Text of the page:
an同on. -vil, 同词根pul, 击，打，见pulse, 脉膊。
- anvil: [OE] Etymologically, an anvil is ‘something on which you hit something else’. The Old English word was anfīlte, which came from a prehistoric West Germanic compound formed from *ana ‘on’ and a verbal component meaning ‘hit’ (which was also the source of English felt, Latin pellere ‘hit’, and Swedish dialect filta ‘hit’). It is possible that the word may originally have been a loan-translation based on the Latin for ‘anvil’, incūs; for this too was a compound, based on in ‘in’ and the stem of the verb cūdere ‘hit’ (related to English hew).
- anvil (n.)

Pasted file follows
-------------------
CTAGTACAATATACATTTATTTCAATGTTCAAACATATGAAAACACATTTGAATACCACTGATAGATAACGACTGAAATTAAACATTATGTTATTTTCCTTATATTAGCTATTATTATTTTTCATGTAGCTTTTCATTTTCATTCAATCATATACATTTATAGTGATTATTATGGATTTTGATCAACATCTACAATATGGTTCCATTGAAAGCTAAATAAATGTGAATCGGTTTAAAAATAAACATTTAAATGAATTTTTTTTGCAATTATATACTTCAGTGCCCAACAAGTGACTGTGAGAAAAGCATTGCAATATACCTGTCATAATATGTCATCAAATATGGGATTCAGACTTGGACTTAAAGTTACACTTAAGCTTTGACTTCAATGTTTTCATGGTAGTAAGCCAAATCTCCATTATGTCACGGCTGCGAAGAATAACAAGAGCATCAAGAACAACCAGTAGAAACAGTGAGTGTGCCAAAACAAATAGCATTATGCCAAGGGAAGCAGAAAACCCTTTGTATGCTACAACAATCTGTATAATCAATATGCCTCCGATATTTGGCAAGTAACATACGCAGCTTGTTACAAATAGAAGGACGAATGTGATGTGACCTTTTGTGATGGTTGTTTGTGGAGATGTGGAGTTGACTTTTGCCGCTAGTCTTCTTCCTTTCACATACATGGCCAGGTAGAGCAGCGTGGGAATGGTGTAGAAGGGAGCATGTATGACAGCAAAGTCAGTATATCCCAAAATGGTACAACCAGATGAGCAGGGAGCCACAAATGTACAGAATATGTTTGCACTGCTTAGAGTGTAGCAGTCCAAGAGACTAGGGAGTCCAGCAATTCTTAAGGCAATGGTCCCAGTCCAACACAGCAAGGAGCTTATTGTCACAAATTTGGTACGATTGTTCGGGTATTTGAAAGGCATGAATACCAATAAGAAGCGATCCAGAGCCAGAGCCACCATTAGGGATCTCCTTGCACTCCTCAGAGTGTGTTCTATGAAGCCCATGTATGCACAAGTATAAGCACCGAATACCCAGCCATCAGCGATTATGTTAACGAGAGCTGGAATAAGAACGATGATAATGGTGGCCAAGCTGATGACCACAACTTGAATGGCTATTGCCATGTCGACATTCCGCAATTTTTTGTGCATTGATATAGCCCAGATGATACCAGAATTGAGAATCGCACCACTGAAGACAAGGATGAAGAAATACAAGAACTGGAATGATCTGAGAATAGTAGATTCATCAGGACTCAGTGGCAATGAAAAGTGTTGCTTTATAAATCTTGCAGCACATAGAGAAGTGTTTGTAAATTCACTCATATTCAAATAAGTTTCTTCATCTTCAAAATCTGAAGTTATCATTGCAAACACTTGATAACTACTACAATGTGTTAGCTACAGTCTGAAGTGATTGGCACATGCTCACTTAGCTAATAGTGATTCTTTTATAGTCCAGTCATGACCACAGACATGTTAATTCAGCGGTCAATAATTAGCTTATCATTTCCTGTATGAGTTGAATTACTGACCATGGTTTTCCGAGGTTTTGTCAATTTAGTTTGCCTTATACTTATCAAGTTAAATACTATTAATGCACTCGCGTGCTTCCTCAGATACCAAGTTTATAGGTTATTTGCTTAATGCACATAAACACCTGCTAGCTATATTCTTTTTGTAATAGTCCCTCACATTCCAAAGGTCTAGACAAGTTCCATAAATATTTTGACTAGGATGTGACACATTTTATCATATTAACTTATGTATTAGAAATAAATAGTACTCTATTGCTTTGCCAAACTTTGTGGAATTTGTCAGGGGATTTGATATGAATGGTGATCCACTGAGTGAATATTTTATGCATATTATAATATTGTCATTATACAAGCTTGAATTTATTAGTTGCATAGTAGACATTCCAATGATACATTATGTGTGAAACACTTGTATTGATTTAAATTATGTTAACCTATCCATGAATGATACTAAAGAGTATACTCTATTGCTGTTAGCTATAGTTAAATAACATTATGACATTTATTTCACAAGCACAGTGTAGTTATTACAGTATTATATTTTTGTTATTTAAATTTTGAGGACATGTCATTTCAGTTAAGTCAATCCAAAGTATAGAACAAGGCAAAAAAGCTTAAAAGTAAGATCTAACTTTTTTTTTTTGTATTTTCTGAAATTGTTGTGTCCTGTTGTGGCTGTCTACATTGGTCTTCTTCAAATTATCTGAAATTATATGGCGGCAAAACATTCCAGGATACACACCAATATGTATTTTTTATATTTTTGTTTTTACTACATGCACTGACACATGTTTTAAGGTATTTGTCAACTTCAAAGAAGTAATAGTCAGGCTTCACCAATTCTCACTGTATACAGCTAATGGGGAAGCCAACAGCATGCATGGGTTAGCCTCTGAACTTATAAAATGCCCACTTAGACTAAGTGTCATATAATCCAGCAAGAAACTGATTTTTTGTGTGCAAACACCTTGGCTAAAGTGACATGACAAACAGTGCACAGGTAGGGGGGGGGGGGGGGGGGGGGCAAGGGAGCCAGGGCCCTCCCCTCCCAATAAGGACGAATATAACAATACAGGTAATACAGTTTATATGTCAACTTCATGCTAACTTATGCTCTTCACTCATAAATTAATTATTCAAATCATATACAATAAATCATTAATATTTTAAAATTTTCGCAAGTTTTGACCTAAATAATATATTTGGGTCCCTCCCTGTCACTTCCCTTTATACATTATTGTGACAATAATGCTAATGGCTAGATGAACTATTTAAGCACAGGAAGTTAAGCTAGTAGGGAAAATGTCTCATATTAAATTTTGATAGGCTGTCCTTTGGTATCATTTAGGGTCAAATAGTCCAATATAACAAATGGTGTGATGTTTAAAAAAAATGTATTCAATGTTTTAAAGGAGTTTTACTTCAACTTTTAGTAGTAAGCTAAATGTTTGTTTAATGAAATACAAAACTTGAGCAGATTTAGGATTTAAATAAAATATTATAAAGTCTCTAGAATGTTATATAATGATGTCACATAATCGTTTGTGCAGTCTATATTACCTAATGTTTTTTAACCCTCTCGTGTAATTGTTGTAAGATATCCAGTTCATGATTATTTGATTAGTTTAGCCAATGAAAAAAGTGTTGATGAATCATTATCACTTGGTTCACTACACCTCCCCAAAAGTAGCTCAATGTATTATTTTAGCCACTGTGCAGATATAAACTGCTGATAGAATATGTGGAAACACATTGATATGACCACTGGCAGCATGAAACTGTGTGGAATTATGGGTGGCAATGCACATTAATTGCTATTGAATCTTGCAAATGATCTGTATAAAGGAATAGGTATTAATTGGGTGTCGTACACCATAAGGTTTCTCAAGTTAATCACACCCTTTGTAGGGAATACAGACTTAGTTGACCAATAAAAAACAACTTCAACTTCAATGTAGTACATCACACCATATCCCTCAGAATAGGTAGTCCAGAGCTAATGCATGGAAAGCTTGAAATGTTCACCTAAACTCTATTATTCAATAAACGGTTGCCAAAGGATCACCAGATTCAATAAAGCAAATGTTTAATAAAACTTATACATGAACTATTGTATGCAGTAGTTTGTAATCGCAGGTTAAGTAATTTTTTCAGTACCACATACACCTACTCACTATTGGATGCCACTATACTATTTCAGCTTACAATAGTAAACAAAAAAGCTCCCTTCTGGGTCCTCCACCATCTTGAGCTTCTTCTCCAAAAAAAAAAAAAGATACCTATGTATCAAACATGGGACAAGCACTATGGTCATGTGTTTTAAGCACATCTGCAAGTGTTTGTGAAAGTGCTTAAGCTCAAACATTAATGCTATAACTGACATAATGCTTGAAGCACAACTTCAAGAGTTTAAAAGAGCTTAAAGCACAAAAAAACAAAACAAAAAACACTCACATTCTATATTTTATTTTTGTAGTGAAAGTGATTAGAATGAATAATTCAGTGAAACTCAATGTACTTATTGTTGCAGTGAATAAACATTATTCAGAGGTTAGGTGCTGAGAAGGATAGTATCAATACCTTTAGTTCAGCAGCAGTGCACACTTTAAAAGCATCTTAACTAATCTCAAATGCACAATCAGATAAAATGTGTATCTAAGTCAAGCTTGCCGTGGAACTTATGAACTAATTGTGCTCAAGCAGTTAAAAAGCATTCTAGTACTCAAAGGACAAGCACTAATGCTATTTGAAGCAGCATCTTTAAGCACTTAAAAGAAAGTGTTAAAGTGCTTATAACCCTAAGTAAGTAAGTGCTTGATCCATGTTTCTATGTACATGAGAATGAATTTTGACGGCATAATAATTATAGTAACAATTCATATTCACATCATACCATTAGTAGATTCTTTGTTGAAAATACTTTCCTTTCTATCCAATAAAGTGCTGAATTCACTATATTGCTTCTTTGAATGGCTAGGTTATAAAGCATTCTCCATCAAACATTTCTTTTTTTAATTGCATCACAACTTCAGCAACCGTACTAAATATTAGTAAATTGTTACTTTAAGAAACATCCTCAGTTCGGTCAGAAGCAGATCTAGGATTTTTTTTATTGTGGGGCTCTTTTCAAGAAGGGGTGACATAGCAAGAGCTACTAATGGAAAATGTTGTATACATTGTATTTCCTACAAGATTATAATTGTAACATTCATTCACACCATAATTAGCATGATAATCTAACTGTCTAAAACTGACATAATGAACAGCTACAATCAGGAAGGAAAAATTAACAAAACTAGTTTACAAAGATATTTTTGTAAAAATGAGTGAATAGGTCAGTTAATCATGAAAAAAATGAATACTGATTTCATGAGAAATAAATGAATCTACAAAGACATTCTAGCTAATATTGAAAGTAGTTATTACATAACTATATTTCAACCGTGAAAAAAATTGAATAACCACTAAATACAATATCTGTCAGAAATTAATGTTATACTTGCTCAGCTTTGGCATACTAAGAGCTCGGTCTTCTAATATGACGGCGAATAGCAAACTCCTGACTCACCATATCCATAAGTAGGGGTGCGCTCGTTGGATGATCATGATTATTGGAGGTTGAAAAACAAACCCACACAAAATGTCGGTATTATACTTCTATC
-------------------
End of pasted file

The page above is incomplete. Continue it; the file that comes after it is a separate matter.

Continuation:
- Old English anfilt, a Proto-Germanic compound (cognates: Middle Dutch anvilt, Old High German anafalz, Dutch aanbeeld, Danish ambolt "anvil") from *ana- "on" + *filtan "hit" (see felt (n.)). The ear bone so called from 1680s. Anvil Chorus is based on the "Gypsy Song" that opens Act II of Giuseppe Verdi's opera "Il Trovatore," first performed in Teatro Apollo, Rome, Jan. 19, 1853.
- 1. His independence had been forged on the anvil of a harsh environment.
- 2. A good anvil does not fear the hammer.
- 3. The blacksmith shaped a horseshoe on his anvil.
- 4. The scheme is still on the anvil.
- 5. The anvil onto which the staples are pressed was not assemble correctly.
[ anvil 造句 ]